Science with Shields: Episode #69 – Celebrating Pi

Science with Shields

ALTOONA, Pa. (WTAJ) — In this episode of Science with Shields, Christy Shields celebrates Pi Day!

What you need: 

  1. Household items in the shape of a circle
  2. Measuring tape
  3. Calculator
  4. Compass

Instructions:

Pi Day happens on March 14th (3.14) each year to celebrate the mathematical irrational number π!

π = 3.1415…

For this experiment, find a few household items that are in the shape of a circle. We will be calculating pi which is the circumference (C) of a circle divided by its diameter (D).

The equation looks like this:

C ÷ D = π

I used a pizza pie for an example. Measure the circumference of the circle with your measuring tape (around the whole circle) and write that number down. For example, I got 129 cm. Next, measure the diameter of your circle (straight down the middle) and write that number down. I approximately got 40.5 cm. Now, divide your circumference by the diameter and see what you get. In this example, 129 cm ÷ 40.5 cm = 3.18 cm. This is around the number π which equals 3.14! Due to our measurements not being precise, we will get an approximation.

You can even try this backwards, or manipulate the equation.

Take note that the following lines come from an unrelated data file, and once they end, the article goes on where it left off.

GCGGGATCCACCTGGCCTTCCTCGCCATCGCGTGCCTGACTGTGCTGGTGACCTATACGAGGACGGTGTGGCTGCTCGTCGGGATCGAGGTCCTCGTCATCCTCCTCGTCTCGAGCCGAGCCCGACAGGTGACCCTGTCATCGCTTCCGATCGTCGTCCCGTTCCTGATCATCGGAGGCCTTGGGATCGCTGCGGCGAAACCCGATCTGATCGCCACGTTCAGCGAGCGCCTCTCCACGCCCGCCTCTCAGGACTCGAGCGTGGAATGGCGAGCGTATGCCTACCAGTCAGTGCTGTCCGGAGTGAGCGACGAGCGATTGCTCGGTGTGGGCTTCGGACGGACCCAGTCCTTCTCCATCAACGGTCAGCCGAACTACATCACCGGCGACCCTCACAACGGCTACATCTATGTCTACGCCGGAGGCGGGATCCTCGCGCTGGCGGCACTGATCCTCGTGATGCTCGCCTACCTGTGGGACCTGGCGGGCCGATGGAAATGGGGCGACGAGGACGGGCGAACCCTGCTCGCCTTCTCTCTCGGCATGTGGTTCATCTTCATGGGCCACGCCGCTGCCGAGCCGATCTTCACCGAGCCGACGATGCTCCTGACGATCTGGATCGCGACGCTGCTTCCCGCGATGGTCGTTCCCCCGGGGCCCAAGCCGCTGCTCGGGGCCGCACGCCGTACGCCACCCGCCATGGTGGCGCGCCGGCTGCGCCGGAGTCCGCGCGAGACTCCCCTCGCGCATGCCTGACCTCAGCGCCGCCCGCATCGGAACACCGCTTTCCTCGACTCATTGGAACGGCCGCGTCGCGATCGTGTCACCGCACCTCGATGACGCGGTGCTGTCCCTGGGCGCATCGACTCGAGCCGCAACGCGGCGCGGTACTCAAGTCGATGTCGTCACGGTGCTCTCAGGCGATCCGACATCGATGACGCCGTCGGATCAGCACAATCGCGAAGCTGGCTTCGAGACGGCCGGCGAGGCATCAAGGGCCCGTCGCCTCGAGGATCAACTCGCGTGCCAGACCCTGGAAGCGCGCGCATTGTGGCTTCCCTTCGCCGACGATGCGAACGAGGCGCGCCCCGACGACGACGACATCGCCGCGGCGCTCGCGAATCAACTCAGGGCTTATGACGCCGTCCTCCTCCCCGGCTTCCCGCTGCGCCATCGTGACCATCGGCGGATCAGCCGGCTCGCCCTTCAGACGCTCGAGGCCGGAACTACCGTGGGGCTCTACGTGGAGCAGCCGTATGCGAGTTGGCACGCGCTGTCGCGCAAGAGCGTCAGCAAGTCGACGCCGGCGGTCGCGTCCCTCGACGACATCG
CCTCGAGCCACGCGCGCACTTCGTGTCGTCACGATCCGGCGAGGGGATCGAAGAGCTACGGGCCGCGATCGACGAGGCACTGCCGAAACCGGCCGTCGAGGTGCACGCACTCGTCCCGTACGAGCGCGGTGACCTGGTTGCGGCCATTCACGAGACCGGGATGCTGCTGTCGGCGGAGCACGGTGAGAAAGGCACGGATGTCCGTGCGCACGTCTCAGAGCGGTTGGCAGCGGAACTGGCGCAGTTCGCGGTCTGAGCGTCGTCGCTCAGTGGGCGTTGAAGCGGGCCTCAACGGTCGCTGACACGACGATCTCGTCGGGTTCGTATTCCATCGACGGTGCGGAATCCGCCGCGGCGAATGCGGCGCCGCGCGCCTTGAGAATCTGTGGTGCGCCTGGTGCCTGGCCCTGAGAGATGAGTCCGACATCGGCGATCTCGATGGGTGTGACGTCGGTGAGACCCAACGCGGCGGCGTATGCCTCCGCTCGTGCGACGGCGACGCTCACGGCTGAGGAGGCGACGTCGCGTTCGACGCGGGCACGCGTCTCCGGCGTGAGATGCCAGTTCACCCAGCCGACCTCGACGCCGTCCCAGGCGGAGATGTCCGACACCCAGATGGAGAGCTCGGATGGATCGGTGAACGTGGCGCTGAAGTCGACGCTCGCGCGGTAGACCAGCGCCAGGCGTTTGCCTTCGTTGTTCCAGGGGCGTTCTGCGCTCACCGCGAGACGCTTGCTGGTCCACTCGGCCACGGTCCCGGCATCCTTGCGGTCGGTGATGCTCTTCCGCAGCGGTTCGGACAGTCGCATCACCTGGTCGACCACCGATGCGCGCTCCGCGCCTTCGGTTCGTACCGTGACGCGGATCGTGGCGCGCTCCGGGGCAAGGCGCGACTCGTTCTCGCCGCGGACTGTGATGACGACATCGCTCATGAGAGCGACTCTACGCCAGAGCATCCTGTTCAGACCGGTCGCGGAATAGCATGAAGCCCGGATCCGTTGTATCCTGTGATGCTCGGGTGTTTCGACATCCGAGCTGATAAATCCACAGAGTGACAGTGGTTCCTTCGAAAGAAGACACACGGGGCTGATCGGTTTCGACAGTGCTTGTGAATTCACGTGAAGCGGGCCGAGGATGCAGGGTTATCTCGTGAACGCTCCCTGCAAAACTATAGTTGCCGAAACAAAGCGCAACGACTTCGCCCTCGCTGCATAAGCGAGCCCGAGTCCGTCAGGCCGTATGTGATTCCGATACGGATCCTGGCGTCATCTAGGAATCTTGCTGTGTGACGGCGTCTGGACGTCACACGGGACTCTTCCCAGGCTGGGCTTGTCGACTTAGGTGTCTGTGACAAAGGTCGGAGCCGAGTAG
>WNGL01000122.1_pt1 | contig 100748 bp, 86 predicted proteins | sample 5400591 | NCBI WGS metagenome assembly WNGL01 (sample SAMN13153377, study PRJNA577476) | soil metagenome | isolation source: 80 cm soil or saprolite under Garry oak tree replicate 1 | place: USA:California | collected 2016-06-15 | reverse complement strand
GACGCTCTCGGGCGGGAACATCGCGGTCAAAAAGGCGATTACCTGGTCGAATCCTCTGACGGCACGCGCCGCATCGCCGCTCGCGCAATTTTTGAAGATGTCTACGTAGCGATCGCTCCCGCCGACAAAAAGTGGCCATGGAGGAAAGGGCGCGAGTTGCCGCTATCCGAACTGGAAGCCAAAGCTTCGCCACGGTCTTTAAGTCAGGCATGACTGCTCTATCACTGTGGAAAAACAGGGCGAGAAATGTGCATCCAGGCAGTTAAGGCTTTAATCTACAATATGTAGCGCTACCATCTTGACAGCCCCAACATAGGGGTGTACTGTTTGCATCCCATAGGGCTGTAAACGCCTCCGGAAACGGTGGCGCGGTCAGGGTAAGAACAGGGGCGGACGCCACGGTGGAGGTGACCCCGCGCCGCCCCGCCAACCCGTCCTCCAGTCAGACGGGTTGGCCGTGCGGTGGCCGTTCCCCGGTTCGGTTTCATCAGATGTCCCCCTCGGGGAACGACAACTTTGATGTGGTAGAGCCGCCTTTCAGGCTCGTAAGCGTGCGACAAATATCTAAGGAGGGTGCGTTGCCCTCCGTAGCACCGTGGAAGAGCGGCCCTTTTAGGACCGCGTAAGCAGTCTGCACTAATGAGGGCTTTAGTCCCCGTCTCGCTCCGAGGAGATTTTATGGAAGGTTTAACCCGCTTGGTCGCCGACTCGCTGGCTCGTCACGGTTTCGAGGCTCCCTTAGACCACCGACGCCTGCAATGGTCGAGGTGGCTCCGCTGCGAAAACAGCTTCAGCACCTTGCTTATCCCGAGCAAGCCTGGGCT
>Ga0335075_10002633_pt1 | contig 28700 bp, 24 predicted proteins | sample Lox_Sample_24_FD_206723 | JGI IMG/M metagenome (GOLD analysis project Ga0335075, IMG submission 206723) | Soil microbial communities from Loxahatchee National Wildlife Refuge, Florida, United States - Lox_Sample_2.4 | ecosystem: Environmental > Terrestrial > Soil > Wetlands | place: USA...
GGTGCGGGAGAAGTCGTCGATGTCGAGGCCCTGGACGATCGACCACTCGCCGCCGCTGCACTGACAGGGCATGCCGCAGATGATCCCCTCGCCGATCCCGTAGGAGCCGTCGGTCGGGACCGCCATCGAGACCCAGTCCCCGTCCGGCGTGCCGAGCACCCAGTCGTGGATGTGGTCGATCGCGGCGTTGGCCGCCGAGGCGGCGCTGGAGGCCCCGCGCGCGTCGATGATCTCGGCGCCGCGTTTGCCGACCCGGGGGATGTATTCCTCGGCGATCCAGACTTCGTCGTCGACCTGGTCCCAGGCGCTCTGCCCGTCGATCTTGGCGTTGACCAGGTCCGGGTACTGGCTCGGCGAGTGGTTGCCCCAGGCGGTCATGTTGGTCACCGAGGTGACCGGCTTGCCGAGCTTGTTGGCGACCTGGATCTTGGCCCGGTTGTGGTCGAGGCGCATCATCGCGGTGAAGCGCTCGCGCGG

The equation will look like this:

D × π = C

Take your next object and measure the diameter. For my drawn circle with a compass, the diameter was 15.5 cm. We know that π = 3.14, so if you take your diameter of 15.5 cm × π, it will equal around your circumference! So, 15.5 cm × π = 48.67 cm. Check your work by measuring the circumference. When the circumference is measured, I roughly got 50 cm which is close to the 48.67 cm! Again, our measurements are not perfect, so we will get around pi, but it will not be perfect.

Science

Pi (π) is an irrational number useful in math. It is the ratio of a circle’s circumference to its diameter. Pi goes on for infinite!

π = 3.141592653589793238462643383279502884197169399375105820974944592……

It dates back to Egypt in 1650 BC, but the symbol π was created by Leonard Euler in 1737.

Pi is so important for math equations. In weather, we use it a lot! For example, the Earth is a sphere (3D circle), so pi is used in the computer models we use to forecast the weather.

Happy Pi Day and make sure to share with us how you celebrate on March 14th!

Check out more Science with Shields episodes on WTAJ Plus.

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